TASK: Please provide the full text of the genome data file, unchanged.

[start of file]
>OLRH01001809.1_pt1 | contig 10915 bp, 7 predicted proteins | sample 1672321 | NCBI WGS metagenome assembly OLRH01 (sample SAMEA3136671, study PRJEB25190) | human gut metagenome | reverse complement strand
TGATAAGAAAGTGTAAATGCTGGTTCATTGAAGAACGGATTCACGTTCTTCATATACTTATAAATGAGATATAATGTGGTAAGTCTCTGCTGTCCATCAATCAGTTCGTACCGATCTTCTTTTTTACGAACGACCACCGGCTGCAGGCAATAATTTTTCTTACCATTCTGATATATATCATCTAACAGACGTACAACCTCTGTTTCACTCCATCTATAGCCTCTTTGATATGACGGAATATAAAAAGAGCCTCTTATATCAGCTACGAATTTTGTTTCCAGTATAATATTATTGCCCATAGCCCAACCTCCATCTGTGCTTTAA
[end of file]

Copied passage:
>OLRH01001809.1_pt1 | contig 10915 bp, 7 predicted proteins | sample 1672321 | NCBI WGS metagenome assembly OLRH01 (sample SAMEA3136671, study PRJEB25190) | human gut metagenome | reverse complement strand
TGATAAGAAAGTGTAAATGCTGGTTCATTGAAGAACGGATTCACGTTCTTCATATACTTATAAATGAGATATAATGTGGTAAGTCTCTGCTGTCCATCAATCAGTTCGTACCGATCTTCTTTTTTACGAACGACCACCGGCTGCAGGCAATAATTTTTCTTACCATTCTGATATATATCATCTAACAGACGTACAACCTCTGTTTCACTCCATCTATAGCCTCTTTGATATGACGGAATATAAAAAGAGCCTCTTATATCAGCTACGAATTTTGTTTCCAGTATAATATTATTGCCCATAGCCCAACCTCCATCTGTGCTTTAA